Though there are many reports that IAV infection can enhance autophagic flux, some researchers think that the accumulation of autophagosome after IAV infection is not the consequence of a general enhancement of autophagy, but is only the block of autophagosome maturation by the binding of M2 to Beclin1 [40]. We do not support this point. As aforementioned, IAV involves in autophagy by its M2 protein binding with Beclin1, but there are at least three kinds of Beclin1 complexes. The Atg14L complex localizes to the autophagosome and ER, and functions in autophagosome formation. The UVRAG complex functions in autophagosome maturation. The Rubicon complex localizes at the endosome/lysosome and suppresses autophagosome maturation [10]. We think that IAV M2 can interact with all of these three complexes, it not only influences the autophagosome maturation, but also influences the autophagosome initiation and formation. In fact, there are many proteins and signal pathways can upregulate the expression of autophagic genes and increase autophagic flux. HMGB1 can increase the expression of Beclin1, Vps34 and UVRAG and enhance autophagic flux [15]. ROS can increase the expression of Atg5 and Beclin1 and enhance autophagic flux [27], [41]. NF-κB p65 directly binds the Beclin1 promoter and upregulates the expression of Beclin1 [42]. IKK can promote the autophagic pathway via the canonical AMPK/mTOR pathway and JNK1 pathway [16], [17]. IAV infection can activate these proteins and these signal pathways, so we think the increase of autophagic flux induced by IAV infection plays an important role in the IAV-induced accumulation of autophagosome, and effectively controlling the autophagic flux is important for inhibiting autophagic cell death and acute lung injury induced by IAV. This is the reason that we select the interaction of Beclin1 and Bcl2, which can at least in part control the autophagic flux, as our drug screening target.

Using this model, we have screened 86 examples of traditional herb, find 15 examples have significant (P<0.05) activity, and Syzygium aromaticum L. shows the best activity. We then pick out eugenol, detect its anti-IAV activity, explore its mechanism of action, and simultaneously display the reasonableness of the design of our screening model. We find eugenol can inhibit the dissociation of Beclin1-Bcl2 heterodimer and autophagy, ameliorates the oxidative stress, inhibits the activation of ERK, p38 MAPK and IKK/NF-κB signal pathways, and inhibits the expression of autophagic genes. We also find that without IAV infection, eugenol also can inhibit autophagy and the activation of ERK1/2, p38MAPK and IKK/NF-κB pathways, and antagonizes the effects of the activators of these pathways. We speculate that the mechanism of action of eugenol may be that eugenol inhibits the oxidative stress, the activation of ERK1/2, p38MAPK and IKK/NF-κB pathways, then inhibits the dissociation of Beclin1-Bcl2 heterodimer, additionally, eugenol also inhibits the expressions of autophagic genes, such as Beclin1, and finally inhibits autophagy and impairs IAV replication. This conversely displays the reasonableness of the design of our screening model (Figure 10).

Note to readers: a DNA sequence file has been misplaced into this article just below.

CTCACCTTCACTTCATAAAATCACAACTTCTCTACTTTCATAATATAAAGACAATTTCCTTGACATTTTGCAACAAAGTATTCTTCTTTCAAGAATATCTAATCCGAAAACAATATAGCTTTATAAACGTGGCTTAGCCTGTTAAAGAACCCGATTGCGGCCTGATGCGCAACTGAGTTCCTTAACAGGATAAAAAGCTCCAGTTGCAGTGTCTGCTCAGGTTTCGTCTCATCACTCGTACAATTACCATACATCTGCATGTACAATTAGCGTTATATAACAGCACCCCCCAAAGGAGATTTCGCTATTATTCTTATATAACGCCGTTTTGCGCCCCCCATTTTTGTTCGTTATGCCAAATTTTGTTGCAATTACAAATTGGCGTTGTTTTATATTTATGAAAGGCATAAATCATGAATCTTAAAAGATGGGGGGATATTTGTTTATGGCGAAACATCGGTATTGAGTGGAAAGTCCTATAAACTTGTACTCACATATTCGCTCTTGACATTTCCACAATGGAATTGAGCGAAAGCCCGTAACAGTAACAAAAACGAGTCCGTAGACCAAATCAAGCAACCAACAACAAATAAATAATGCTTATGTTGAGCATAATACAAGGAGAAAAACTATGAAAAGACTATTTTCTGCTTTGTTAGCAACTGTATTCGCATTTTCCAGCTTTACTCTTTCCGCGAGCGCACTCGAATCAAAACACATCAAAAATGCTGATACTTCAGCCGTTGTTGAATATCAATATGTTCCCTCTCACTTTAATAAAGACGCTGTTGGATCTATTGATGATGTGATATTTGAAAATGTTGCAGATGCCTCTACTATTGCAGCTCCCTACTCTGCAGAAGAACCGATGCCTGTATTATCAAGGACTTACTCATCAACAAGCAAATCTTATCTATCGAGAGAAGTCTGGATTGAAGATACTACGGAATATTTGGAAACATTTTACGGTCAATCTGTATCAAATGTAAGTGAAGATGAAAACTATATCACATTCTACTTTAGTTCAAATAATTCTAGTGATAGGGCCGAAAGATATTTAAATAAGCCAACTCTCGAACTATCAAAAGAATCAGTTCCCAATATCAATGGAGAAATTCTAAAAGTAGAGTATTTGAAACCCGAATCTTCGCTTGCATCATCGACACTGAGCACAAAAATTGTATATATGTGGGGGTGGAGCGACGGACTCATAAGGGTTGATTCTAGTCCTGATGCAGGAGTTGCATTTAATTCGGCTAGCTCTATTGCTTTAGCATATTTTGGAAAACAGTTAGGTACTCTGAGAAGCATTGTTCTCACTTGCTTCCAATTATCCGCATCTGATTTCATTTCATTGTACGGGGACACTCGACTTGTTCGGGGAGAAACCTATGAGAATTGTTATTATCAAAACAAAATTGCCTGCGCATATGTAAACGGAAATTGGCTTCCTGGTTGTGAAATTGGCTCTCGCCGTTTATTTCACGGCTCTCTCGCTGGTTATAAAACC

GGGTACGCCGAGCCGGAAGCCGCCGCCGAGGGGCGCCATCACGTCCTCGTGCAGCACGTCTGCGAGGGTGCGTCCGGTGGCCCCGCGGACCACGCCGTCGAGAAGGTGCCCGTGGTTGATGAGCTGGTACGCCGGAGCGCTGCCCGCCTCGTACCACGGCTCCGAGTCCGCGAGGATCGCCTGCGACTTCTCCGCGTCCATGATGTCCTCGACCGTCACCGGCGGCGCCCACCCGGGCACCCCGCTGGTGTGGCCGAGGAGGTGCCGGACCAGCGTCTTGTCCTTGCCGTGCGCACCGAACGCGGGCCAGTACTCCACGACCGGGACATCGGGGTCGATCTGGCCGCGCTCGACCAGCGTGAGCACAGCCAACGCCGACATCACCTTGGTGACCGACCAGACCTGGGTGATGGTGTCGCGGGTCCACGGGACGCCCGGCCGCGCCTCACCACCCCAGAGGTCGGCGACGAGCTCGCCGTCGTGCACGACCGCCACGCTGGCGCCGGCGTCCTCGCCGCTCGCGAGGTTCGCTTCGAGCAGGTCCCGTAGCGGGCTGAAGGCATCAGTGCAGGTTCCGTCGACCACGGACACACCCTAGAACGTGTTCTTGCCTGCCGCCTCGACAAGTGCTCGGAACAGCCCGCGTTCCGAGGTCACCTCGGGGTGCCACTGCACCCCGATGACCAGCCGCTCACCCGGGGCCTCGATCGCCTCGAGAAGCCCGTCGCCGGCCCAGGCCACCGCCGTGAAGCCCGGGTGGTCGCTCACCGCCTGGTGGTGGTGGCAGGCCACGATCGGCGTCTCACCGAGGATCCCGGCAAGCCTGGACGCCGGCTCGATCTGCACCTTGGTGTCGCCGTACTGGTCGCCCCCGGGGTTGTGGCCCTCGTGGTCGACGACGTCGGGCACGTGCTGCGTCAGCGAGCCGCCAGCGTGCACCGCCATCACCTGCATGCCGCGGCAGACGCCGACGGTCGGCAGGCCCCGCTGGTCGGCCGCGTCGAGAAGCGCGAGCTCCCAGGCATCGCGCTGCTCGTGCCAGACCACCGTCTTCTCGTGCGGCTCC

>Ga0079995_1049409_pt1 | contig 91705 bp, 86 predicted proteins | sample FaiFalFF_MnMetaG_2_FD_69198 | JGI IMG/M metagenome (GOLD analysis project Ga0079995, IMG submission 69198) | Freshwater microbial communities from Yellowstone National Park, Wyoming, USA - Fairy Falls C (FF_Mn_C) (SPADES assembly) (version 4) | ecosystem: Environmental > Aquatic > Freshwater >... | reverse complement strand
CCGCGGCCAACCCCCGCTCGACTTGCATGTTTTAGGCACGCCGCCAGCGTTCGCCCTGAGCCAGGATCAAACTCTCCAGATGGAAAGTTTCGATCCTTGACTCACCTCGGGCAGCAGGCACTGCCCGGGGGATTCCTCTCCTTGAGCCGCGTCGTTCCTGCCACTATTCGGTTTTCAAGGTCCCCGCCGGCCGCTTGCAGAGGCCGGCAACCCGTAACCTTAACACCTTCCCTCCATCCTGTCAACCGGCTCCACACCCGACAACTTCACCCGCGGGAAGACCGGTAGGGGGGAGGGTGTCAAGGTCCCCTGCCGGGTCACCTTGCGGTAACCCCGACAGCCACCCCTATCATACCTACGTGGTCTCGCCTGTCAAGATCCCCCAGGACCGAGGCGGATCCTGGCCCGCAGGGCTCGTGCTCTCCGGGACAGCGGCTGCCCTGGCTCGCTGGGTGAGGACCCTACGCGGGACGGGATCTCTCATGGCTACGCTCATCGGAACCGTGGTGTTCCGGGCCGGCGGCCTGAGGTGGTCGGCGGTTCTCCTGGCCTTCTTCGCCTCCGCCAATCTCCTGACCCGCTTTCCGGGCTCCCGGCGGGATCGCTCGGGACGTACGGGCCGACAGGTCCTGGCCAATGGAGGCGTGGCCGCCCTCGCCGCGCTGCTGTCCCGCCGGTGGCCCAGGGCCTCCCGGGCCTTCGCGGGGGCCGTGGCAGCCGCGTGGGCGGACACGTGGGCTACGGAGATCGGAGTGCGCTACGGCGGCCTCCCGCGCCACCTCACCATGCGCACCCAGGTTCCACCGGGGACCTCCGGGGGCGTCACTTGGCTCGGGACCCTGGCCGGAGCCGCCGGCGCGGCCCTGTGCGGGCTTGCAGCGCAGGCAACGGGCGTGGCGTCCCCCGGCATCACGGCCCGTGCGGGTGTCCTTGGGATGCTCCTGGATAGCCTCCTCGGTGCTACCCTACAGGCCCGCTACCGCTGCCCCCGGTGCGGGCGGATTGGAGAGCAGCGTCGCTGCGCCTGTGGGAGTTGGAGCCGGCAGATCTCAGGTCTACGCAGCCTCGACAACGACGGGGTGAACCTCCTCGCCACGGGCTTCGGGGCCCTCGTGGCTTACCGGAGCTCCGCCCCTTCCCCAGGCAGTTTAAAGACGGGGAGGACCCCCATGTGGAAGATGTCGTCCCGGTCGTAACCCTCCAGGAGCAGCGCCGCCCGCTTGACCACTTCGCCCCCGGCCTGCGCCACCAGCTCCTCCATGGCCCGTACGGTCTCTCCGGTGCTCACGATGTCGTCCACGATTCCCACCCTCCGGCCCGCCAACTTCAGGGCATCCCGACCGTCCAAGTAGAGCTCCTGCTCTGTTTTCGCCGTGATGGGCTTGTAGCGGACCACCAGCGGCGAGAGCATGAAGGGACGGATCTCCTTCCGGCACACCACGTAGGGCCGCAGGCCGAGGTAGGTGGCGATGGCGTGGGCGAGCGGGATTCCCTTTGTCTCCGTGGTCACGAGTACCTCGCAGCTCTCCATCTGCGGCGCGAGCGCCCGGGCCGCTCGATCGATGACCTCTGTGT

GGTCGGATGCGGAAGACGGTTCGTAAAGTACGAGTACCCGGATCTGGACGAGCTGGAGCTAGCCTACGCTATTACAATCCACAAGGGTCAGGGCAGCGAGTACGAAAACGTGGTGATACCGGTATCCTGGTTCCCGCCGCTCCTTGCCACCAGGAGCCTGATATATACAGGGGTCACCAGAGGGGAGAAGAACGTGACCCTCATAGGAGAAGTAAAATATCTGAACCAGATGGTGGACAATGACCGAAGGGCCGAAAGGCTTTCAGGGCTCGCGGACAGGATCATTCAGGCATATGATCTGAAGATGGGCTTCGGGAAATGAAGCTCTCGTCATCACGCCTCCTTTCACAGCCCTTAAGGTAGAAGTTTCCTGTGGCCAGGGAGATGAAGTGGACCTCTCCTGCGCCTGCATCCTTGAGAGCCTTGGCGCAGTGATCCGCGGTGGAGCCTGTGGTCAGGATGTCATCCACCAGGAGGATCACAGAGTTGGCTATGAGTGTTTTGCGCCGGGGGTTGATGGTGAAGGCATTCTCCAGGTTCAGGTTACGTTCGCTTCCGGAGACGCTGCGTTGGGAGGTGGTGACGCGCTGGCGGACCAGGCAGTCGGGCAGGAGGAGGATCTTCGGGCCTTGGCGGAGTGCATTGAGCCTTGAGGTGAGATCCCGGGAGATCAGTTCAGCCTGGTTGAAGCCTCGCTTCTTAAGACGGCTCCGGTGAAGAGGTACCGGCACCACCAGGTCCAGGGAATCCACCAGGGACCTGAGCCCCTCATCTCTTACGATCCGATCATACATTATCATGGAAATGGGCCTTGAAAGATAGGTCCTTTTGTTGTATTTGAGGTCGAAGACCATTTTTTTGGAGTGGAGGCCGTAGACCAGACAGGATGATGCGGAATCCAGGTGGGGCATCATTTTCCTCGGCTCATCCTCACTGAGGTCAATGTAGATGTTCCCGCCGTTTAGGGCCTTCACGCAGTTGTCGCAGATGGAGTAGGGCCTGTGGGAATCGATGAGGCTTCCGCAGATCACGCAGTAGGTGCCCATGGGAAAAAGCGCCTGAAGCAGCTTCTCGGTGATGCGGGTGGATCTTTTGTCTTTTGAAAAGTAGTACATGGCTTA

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Figure 10. The design of our experiment and the mechanism of action of eugenol.

Eighty six traditional Chinese medicines were screened by our drug screening model which was based on the inhibition of the dissociation of Beclin1-Bcl2 heterodimer, and Syzygium aromaticum L. was found to have the best activity. We purchased eugenol, the major active compound of Syzygium aromaticum L. and found it also inhibited the dissociation of Beclin1-Bcl2 heterodimer. We then detected the anti-autophagy and anti-IAV activity of eugenol. Next we explored the mechanism of action of eugenol. Eugenol could inhibit the oxidative stress and the activation of ERK/JNK/p38 MAPK and IKK/NF-κB pathways induced by IAV infection, both of them were important regulators of the dissociation of Beclin1-Bcl2 heterodimer, and thus conversely displayed the reasonableness of the design of our drug screening model. Moreover, eugenol also inhibited the expression of autophagic genes. Eventually, eugenol inhibited autophagy and impaired IAV replication.

doi:10.1371/journal.pone.0061026.g010

NF-κB signal is an important regulator of the production of cytokines. Autophagy inducers can promote the phosphorylation of IKKα/β on serines 177/181 and of IKKγ/NEMO on serine 376, and trigger the activation of the IKK complex and the IκB degradation [16], [17]. In our experiment, eugenol shows the ability to inhibit the activation of IKK/NF-κB, so we also determine the levels of cytokines and find eugenol also can inhibit the release of cytokines, which may ameliorate the ‘cytokine storm’ induced by IAV.